Quantcast
Environmental News for a Healthier Planet and Life

Trump Advisors Plan to Privatize Native Lands to Tap Into Oil Rich Reservations

Popular

The Dakota Access Pipeline (DAPL) is only one battle in a larger war. Following news of the Army Corps' decision to halt the pipeline's construction, Reuters reported that President-elect Donald Trump's advisors are seeking to privatize Native American reservations, which sit on an estimated 20 percent of the nation's oil and gas, along with large amounts of coal reserves. These resources are worth nearly $1.5 trillion.

Fracking flares near agricultural land and a lake near the Fort Berthold Reservation, North Dakota.Emily Arasim

"We should take tribal land away from public treatment. As long as we can do it without unintended consequences, I think we will have broad support around Indian country," said Rep. Markwayne Mullin (R-OK), a Cherokee tribe member and chair of Trump's 27-member Native American Affairs Coalition.

The formation of the coalition was announced in October with the aim of electing Trump for president.

"As a local elected official, I am outraged that Indian Country is prevented from harnessing our own energy resources by ever-increasing regulations," state Rep. Sharon Clahchischilliage (R-NM 4th District), a Navajo tribe member and coalition co-chair, said in October. "The Trump Administration will ease restrictions on American energy reserves worth trillions of dollars. Together we will block the bureaucrats holding Native American businesses back and bring new jobs into our communities."

As it happens, three of the four chair-level coalition members have ties to Big Energy. According to campaign finance disclosures cited by Reuters, Mullin has received about eight percent of his campaign funds from energy companies while Clahchischilliage has received about 15 percent of her campaign funds from energy companies.

Fellow co-chair and Cherokee nation ex-chief Ross Swimmer said it is possible to privatize reservations while limiting land sales to non-Indian buyers.

"It has to be done with an eye toward protecting sovereignty," said Swimmer, who is a partner at an Native American-focused investment fund that has invested in Energy Transfer Partners, the owner of the heavily contested DAPL.

However, prominent Native American leaders have spoken against privatization.

"Our spiritual leaders are opposed to the privatization of our lands, which means the commoditization of the nature, water, air we hold sacred," said Tom Goldtooth, who runs the Indigenous Environmental Network and is a member of both the Navajo and the Dakota tribes.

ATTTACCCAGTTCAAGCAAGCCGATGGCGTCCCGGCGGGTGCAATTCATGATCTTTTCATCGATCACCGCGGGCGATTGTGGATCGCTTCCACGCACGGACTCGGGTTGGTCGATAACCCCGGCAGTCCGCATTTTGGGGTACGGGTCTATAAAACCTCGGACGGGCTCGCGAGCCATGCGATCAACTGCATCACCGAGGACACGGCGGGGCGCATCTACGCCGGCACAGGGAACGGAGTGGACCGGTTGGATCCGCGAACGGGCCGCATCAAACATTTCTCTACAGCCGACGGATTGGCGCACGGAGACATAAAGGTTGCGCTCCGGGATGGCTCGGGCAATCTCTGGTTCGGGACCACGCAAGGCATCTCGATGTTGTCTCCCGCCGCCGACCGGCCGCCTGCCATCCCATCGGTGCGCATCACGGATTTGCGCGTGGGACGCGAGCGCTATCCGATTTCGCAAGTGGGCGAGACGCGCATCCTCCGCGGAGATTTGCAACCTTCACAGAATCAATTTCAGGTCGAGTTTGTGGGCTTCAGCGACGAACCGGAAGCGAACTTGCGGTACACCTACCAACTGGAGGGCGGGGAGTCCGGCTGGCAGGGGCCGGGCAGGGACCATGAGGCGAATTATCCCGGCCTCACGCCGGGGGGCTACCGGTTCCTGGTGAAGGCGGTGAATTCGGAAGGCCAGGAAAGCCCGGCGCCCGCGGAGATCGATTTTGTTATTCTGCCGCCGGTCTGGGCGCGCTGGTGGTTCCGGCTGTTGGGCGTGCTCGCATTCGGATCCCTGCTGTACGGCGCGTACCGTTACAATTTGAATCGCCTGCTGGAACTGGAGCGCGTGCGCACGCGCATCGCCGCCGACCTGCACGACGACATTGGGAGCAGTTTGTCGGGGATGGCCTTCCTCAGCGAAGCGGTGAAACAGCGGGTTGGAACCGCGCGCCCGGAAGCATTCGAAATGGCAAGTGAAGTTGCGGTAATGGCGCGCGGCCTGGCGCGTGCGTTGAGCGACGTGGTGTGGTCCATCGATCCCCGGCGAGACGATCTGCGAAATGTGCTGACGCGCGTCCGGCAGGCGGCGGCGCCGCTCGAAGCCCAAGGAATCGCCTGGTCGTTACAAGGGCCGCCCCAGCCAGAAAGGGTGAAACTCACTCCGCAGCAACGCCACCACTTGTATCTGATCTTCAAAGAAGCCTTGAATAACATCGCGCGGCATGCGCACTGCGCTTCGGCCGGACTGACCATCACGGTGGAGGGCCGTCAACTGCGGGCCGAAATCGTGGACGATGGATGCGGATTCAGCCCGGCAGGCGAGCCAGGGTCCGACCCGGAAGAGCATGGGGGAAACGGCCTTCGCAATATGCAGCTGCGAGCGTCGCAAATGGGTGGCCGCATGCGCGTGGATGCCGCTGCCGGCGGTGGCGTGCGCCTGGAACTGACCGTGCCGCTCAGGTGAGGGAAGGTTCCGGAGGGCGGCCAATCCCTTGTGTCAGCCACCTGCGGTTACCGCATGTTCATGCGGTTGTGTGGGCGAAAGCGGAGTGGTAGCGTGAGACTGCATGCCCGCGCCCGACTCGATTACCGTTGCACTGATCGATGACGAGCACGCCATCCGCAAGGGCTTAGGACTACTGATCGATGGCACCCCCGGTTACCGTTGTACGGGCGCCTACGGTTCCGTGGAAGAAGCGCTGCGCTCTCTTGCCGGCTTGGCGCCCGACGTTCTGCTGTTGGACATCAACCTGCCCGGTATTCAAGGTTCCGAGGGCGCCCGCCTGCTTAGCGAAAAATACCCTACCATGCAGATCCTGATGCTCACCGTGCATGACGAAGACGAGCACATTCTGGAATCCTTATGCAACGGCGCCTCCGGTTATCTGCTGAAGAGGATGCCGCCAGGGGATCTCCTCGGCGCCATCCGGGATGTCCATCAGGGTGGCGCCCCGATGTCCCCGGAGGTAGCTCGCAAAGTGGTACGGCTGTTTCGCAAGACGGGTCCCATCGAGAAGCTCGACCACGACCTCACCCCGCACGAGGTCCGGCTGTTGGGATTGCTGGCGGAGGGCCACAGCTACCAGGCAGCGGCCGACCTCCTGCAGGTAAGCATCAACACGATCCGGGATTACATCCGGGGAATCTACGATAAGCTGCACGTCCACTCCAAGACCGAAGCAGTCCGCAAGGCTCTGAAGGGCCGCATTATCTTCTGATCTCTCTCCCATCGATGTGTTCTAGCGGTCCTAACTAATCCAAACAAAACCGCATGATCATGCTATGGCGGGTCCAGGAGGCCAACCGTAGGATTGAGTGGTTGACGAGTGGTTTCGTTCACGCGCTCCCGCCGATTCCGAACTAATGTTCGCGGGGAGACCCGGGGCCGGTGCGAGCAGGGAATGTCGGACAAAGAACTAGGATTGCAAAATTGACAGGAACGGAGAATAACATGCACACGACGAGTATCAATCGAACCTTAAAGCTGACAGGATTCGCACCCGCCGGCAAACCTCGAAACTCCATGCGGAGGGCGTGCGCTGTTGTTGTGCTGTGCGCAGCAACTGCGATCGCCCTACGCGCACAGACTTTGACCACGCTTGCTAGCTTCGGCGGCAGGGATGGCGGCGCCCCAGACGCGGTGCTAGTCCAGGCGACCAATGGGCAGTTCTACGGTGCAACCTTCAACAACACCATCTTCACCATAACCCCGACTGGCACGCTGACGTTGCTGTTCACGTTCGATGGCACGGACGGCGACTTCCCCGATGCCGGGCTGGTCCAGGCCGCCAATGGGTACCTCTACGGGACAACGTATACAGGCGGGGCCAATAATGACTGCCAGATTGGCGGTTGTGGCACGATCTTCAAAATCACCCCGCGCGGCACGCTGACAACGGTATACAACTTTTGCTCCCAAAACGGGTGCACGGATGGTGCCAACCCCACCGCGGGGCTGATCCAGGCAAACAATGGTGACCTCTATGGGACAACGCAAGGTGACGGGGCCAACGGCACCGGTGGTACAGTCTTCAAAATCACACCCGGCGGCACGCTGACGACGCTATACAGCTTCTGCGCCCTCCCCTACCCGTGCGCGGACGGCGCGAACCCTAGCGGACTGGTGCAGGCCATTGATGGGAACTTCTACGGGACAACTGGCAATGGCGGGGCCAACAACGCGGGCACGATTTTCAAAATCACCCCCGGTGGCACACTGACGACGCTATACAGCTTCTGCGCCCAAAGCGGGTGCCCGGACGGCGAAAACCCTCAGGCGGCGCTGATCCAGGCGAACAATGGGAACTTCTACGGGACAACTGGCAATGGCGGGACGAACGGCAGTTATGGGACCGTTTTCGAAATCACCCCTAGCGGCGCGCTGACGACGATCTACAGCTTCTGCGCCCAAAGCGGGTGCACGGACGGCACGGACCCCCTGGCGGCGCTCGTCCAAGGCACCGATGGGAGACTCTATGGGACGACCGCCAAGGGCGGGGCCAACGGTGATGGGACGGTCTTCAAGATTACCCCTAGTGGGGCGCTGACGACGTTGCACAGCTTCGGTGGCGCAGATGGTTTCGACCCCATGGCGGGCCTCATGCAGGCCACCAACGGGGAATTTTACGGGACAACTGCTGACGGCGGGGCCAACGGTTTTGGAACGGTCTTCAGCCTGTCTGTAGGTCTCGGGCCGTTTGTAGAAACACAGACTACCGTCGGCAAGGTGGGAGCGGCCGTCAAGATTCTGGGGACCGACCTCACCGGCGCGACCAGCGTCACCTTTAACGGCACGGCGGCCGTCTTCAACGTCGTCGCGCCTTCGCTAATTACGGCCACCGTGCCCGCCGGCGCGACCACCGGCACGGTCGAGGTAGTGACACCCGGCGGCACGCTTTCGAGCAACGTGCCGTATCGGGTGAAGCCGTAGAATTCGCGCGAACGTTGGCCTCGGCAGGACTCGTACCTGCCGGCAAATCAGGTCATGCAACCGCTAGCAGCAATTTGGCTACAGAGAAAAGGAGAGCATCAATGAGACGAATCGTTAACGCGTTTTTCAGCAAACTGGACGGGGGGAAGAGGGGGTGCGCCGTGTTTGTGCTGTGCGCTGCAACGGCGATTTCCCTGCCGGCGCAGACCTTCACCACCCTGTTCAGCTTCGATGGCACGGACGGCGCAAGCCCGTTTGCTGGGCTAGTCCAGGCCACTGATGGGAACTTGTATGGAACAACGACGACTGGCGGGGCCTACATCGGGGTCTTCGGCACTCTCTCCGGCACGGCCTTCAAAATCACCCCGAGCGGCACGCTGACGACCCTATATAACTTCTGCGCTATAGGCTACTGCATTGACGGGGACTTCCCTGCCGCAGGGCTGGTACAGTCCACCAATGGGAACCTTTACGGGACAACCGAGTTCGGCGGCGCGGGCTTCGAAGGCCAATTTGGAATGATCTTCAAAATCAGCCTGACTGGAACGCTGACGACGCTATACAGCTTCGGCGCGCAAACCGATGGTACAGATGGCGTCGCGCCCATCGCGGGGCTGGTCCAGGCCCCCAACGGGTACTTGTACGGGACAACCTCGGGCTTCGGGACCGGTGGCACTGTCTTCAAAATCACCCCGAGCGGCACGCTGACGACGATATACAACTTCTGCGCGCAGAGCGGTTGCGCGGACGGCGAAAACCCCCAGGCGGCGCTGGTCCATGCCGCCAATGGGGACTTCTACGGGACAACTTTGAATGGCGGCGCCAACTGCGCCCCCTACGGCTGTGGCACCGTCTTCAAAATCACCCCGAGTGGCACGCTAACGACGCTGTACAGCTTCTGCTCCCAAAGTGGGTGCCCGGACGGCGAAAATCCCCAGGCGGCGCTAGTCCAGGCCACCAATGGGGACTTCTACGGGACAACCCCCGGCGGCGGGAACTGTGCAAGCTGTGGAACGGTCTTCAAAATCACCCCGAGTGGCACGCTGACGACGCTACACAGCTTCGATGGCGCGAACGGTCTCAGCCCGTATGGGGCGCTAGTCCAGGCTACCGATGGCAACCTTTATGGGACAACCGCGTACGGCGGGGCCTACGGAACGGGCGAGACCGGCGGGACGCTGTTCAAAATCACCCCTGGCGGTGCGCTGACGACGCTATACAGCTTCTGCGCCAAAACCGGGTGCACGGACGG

"Privatization has been the goal since colonization—to strip Native Nations of their sovereignty," Goldtooth added.

Thousands of Dakota Access Pipeline protestors are celebrating after the Army Corps' rejection of the DAPL project but many water protectors also recognize the fight is not yet over. As Goldtooth said, this is "check, not checkmate."

Despite the Army Corps' decision, Energy Transfer Partners said that it is still committed to seeing this "vital" pipeline "brought to completion."

Trump has holdings in Energy Transfer Partners and officially voiced support for the pipeline, even though his team said his support "had nothing to do with his personal investments and everything to do with promoting policies that benefit all Americans." The incoming president has also picked climate change deniers and pro-fossil fuel bigwigs for cabinet positions.

Not only that, many pro-drilling politicians currently sit in a GOP-controlled House of Representatives and Senate. Following the Army Corps' Sunday announcement, House Speaker Paul Ryan (R-Wis.) tweeted: "This is big-government decision-making at its worst. I look forward to putting this anti-energy presidency behind us."

EcoWatch Daily Newsletter

polaristest / Flickr / CC BY-NC-ND 2.0

By Melissa Kravitz Hoeffner

Over six gallons of water are required to produce one gallon of wine. "Irrigation, sprays, and frost protection all [used in winemaking] require a lot of water," explained winemaker and sommelier Keith Wallace, who's also a professor and the founder of the Wine School of Philadelphia, the largest independent wine school in the U.S. And water waste is just the start of the climate-ruining inefficiencies commonplace in the wine industry. Sustainably speaking, climate change could be problematic for your favorite glass of wine.

Read More Show Less
Pixabay

By Rachael Link, MS, RD

Spinach is a true nutritional powerhouse, as it's rich in vitamins, minerals, and antioxidants.

Read More Show Less
Sponsored
Pexels

By Jeff Turrentine

From day to day, our public health infrastructure — the people and systems we've put in place to keep populations, as opposed to individuals, healthy — largely goes unnoticed. That's because when it's working well, its success takes the form of utter normalcy.

Read More Show Less
Spring Break vs. COVID19: The Real Impact of Ignoring Social Distancing

By Eoin Higgins

A viral video showing cell phone data collected by location accuracy company X-Mode from spring break partiers potentially spreading the coronavirus around the U.S. has brought up questions of digital privacy even as it shows convincingly the importance of staying home to defeat the disease.

Read More Show Less
Aerial shot top view Garbage trucks unload garbage to a recycle in the vicinity of the city of Bangkok, Thailand. bugto / Moment / Getty Images

German researchers have identified a strain of bacterium that not only breaks down toxic plastic, but also uses it as food to fuel the process, according to The Guardian.

Read More Show Less